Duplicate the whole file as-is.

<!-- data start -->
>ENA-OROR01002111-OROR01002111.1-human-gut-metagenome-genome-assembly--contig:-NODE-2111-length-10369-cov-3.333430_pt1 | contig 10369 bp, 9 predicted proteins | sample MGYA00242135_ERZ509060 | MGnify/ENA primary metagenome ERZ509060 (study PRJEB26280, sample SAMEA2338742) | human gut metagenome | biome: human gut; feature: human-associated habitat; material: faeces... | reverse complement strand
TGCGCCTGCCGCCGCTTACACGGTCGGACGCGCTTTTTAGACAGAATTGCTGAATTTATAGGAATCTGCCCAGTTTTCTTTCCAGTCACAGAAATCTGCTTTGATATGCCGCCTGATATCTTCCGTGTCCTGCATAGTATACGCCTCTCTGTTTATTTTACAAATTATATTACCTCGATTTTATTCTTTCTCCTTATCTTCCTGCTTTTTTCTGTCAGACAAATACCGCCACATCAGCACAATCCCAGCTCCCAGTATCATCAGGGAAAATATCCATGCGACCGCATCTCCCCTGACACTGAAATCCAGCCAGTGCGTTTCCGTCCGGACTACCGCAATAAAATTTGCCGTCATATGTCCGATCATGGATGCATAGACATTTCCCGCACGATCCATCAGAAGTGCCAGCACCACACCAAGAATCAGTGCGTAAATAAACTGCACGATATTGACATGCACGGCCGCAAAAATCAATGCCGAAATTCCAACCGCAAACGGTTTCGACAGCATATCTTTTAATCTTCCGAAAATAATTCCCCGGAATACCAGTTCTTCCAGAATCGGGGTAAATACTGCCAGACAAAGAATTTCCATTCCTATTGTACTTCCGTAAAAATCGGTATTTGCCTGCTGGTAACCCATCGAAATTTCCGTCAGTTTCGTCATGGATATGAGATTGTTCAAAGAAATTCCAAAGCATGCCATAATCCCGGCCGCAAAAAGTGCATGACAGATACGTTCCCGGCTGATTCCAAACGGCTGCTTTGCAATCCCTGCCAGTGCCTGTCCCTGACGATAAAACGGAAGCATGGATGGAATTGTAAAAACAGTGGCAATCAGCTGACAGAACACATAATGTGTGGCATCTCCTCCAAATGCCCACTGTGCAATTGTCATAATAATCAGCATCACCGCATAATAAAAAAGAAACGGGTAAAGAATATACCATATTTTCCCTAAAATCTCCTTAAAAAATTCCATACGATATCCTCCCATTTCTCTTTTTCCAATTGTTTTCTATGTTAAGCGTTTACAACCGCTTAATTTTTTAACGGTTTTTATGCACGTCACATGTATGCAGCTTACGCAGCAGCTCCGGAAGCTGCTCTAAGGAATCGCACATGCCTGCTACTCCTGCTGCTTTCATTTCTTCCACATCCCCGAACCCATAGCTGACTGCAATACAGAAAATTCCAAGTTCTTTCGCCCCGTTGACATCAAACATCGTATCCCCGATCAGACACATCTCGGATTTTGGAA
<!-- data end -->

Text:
>ENA-OROR01002111-OROR01002111.1-human-gut-metagenome-genome-assembly--contig:-NODE-2111-length-10369-cov-3.333430_pt1 | contig 10369 bp, 9 predicted proteins | sample MGYA00242135_ERZ509060 | MGnify/ENA primary metagenome ERZ509060 (study PRJEB26280, sample SAMEA2338742) | human gut metagenome | biome: human gut; feature: human-associated habitat; material: faeces... | reverse complement strand
TGCGCCTGCCGCCGCTTACACGGTCGGACGCGCTTTTTAGACAGAATTGCTGAATTTATAGGAATCTGCCCAGTTTTCTTTCCAGTCACAGAAATCTGCTTTGATATGCCGCCTGATATCTTCCGTGTCCTGCATAGTATACGCCTCTCTGTTTATTTTACAAATTATATTACCTCGATTTTATTCTTTCTCCTTATCTTCCTGCTTTTTTCTGTCAGACAAATACCGCCACATCAGCACAATCCCAGCTCCCAGTATCATCAGGGAAAATATCCATGCGACCGCATCTCCCCTGACACTGAAATCCAGCCAGTGCGTTTCCGTCCGGACTACCGCAATAAAATTTGCCGTCATATGTCCGATCATGGATGCATAGACATTTCCCGCACGATCCATCAGAAGTGCCAGCACCACACCAAGAATCAGTGCGTAAATAAACTGCACGATATTGACATGCACGGCCGCAAAAATCAATGCCGAAATTCCAACCGCAAACGGTTTCGACAGCATATCTTTTAATCTTCCGAAAATAATTCCCCGGAATACCAGTTCTTCCAGAATCGGGGTAAATACTGCCAGACAAAGAATTTCCATTCCTATTGTACTTCCGTAAAAATCGGTATTTGCCTGCTGGTAACCCATCGAAATTTCCGTCAGTTTCGTCATGGATATGAGATTGTTCAAAGAAATTCCAAAGCATGCCATAATCCCGGCCGCAAAAAGTGCATGACAGATACGTTCCCGGCTGATTCCAAACGGCTGCTTTGCAATCCCTGCCAGTGCCTGTCCCTGACGATAAAACGGAAGCATGGATGGAATTGTAAAAACAGTGGCAATCAGCTGACAGAACACATAATGTGTGGCATCTCCTCCAAATGCCCACTGTGCAATTGTCATAATAATCAGCATCACCGCATAATAAAAAAGAAACGGGTAAAGAATATACCATATTTTCCCTAAAATCTCCTTAAAAAATTCCATACGATATCCTCCCATTTCTCTTTTTCCAATTGTTTTCTATGTTAAGCGTTTACAACCGCTTAATTTTTTAACGGTTTTTATGCACGTCACATGTATGCAGCTTACGCAGCAGCTCCGGAAGCTGCTCTAAGGAATCGCACATGCCTGCTACTCCTGCTGCTTTCATTTCTTCCACATCCCCGAACCCATAGCTGACTGCAATACAGAAAATTCCAAGTTCTTTCGCCCCGTTGACATCAAACATCGTATCCCCGATCAGACACATCTCGGATTTTGGAA